Every web browser is compatible with SSL; this makes SSL traffic very common. SSL offloading is done so that encryption is shifted from the web-server to relieve it of potential work. This process can even include a completely separate machine or different processing devices that could be installed on the same machine.
- There two different ways in which SSL Offloading can be done include:
- SSL termination, which refers to the process that occurs at the server end of the SSL (Secure Sockets Layer) connection (i.e. the place where the data traffic gets encrypted from an unencrypted form). The data, which comes first, is sent to a device that encrypts the decrypted information. If the information comes in an encrypted form, then the information is forwarded without any processing from the web-server. This is the quickest and most efficient form of offloading.
- SSL bridging, which is also known as SSL initiation and is the task performed by a device at the edge of any network (i.e. it first decrypts the SSL traffic and then re-encrypts and sends it to the web-server. This process also works in the opposite direction). Bridging helps in knowing whether the SSL encrypted data is secure or not. There are mainly three types of SSL bridging — HTTPS to HTTPs, HTTPS to HTTP, and HTTP to HTTPS.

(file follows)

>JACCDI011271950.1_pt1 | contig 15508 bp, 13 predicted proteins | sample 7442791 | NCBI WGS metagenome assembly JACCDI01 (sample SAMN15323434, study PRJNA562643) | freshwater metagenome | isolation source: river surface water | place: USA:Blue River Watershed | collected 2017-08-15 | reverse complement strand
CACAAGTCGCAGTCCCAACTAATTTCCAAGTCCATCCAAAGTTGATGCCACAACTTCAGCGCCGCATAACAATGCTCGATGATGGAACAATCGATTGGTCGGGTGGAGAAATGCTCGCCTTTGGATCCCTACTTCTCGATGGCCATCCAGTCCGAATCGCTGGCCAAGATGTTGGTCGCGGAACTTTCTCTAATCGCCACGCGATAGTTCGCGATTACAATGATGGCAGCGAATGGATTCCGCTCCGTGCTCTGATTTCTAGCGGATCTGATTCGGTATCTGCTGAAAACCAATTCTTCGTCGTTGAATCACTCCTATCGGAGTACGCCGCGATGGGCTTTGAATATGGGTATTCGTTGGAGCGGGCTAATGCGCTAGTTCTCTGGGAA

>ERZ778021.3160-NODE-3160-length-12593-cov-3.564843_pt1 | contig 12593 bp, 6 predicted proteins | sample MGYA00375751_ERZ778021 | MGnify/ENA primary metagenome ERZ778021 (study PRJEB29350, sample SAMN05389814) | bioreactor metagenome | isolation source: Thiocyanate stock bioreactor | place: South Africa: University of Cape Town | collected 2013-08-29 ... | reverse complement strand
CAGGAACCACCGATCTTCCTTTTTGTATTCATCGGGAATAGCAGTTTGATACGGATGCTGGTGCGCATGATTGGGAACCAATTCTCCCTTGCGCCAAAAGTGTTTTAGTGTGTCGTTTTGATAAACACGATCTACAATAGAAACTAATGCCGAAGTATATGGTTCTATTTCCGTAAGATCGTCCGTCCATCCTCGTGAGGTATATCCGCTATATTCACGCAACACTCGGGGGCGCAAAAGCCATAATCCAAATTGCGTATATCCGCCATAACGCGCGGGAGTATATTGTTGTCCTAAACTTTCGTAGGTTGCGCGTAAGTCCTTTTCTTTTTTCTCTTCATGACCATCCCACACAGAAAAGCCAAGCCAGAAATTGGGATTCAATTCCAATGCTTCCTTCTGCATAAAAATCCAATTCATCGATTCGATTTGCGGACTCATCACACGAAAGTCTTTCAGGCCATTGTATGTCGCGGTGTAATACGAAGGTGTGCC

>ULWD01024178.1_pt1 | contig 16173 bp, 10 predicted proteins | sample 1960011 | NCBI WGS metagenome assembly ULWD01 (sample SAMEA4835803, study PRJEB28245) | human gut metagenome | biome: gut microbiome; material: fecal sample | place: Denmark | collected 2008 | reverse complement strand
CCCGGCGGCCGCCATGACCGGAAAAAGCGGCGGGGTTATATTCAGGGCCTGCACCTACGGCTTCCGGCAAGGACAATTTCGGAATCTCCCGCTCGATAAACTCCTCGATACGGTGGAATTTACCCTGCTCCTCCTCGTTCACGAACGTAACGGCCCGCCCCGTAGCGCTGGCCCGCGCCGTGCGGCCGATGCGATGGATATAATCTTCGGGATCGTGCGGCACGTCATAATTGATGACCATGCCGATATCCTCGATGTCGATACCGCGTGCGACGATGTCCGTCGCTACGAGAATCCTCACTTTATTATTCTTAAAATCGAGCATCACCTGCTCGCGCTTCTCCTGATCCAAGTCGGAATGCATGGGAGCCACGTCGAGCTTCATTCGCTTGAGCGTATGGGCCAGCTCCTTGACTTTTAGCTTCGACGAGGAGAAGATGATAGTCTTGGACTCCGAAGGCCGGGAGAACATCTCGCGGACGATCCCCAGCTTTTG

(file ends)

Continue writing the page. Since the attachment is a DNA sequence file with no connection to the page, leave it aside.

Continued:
Benefits of SSL Offloading
SSL offloading is attractive for many applications. One of the main benefits is that the web-server no longer has to process SSL decryption and encryption and therefore can reallocate resources previously used for SSL decryption and encryption towards other, more important and common problems.
Since the web-server does not have to decrypt and encrypt information, the resources are free to help increase the speed of the website, thereby making the website more efficient in handling user needs.
Cons of SSL Offloading
Along with some very beneficial advantages, SSL Offloading also has some serious disadvantages. The main risk involved with SSL Offloading is that data is transferred in an unencrypted format while moving from an off-loader to a web-server.
Though this process is mostly considered to be safe, due to the internal involvement of the system, which is protected by Firewalls, if the firewall’s location is on the edge of the network, then it carries with it a high risk, as the unencrypted data can be easily compromised.
If any of the clients who are connected to the web-server via SSL will undoubtedly believe that the data will travel through an encrypted form throughout its journey to the server as they may lack technical knowledge regarding SSL Offloading.
If there is a breach of data while data is in transit from the SSL off-loader to the web-server, the client can even legally sue the organization handling their data if the confidentiality or the sensitivity of the data is compromised.